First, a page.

First, third, fourth, fifth, eighth, and ninth authors: International Potato Center (CIP), P.O. Box 17-21-1977, Quito, Ecuador; second author: Tobelgasse 10, CH-8126 Zumikon, Switzerland; and sixth and seventh authors: Department of Plant Pathology, 334 Plant Science, Cornell University, Ithaca, NY 14853
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Accepted for publication 17 October 1999.
Twenty-six isolates of a Phytophthora population from two wild solanaceous species, Solanum tetrapetalum (n 11) and S. brevifolium (n = 15), were characterized morphologically, with genetic and phenotypic markers, and for pathogenicity on potato and tomato. Based on morphology, ribosomal internal transcribed spacer region 2 (ITS2) sequence, and pathogenicity, all isolates closely resembled P. infestans and were tentatively placed in that species. Nonetheless, this population of Phytophthora is novel. Its primary host is neither potato nor tomato, and all isolates had three restriction fragment length polymorphism (RFLP) bands (probe RG57) and a mitochondrial DNA haplotype that have not been reported for P. infestans. All the isolates were the A2 mating type when tested with a P. infestans A1 isolate. The A2 mating type has not been found among isolates of P. infestans from potato or tomato in Ecuador. Geographical substructing of the Ecuadorian A2 population was detected. The three isolates from the village of Nono, identical to the others in all other aspects, differed by three RFLP bands; those from Nono lacked bands 10 and 16, but possessed band 19. Most of the Ecuadorian A2 isolates were nonpathogenic on potato and tomato, but a few caused very small lesions with sparse sporulation on necrotic tissue. Cluster analysis of multilocus genotypes (RFLP, mating type, and two allozymes) dissociated this A2 population from genotypes representing clonally propagated populations of P. infestans worldwide. The current hypotheses for the historical global movements of P. infestans do not satisfactorily explain the origin or possible time of introduction into Ecuador of this A2 population. Assuming the population is P. infestans, its presence in Ecuador suggests either a hitherto unreported migration of the pathogen or an indigenous population that had not previously been detected.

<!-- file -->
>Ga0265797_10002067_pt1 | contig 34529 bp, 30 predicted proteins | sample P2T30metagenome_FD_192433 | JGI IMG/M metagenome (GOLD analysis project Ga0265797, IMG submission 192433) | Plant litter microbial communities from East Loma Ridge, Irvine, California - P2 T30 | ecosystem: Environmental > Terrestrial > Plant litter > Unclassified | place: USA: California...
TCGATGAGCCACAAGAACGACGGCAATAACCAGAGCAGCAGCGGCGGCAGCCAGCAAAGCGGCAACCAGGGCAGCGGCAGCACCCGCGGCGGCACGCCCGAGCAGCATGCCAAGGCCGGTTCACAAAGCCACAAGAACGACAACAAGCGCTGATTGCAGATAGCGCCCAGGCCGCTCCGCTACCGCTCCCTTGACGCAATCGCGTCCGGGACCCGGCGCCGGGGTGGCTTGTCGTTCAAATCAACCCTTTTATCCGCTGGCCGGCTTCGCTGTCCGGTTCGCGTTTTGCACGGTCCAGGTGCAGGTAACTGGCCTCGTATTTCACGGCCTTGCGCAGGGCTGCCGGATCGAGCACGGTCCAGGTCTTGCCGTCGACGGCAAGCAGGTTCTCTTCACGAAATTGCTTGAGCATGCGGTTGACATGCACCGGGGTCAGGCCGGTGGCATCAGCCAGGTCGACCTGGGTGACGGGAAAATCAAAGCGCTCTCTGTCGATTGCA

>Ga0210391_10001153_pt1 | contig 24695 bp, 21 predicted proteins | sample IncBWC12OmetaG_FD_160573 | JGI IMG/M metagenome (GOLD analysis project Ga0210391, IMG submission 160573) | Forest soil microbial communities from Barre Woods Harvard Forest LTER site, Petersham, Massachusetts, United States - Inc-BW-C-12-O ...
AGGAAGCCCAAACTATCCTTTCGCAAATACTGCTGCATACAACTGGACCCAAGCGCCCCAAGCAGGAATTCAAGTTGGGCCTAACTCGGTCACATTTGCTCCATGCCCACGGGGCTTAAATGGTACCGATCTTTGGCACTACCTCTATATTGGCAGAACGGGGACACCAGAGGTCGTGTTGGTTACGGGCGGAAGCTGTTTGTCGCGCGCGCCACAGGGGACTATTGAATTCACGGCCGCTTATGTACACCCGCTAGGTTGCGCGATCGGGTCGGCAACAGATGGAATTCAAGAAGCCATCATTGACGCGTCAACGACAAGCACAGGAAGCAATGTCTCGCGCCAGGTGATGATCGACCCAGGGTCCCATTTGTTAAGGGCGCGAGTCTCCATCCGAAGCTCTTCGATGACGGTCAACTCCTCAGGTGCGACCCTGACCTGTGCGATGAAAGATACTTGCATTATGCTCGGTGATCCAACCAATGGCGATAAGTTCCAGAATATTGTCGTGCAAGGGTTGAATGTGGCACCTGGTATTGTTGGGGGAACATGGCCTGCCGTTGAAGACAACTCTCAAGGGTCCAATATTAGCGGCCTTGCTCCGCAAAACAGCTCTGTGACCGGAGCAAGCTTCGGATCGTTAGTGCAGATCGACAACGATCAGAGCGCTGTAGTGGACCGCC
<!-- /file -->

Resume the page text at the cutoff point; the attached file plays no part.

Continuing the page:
© 2000 The American Phytopathological Society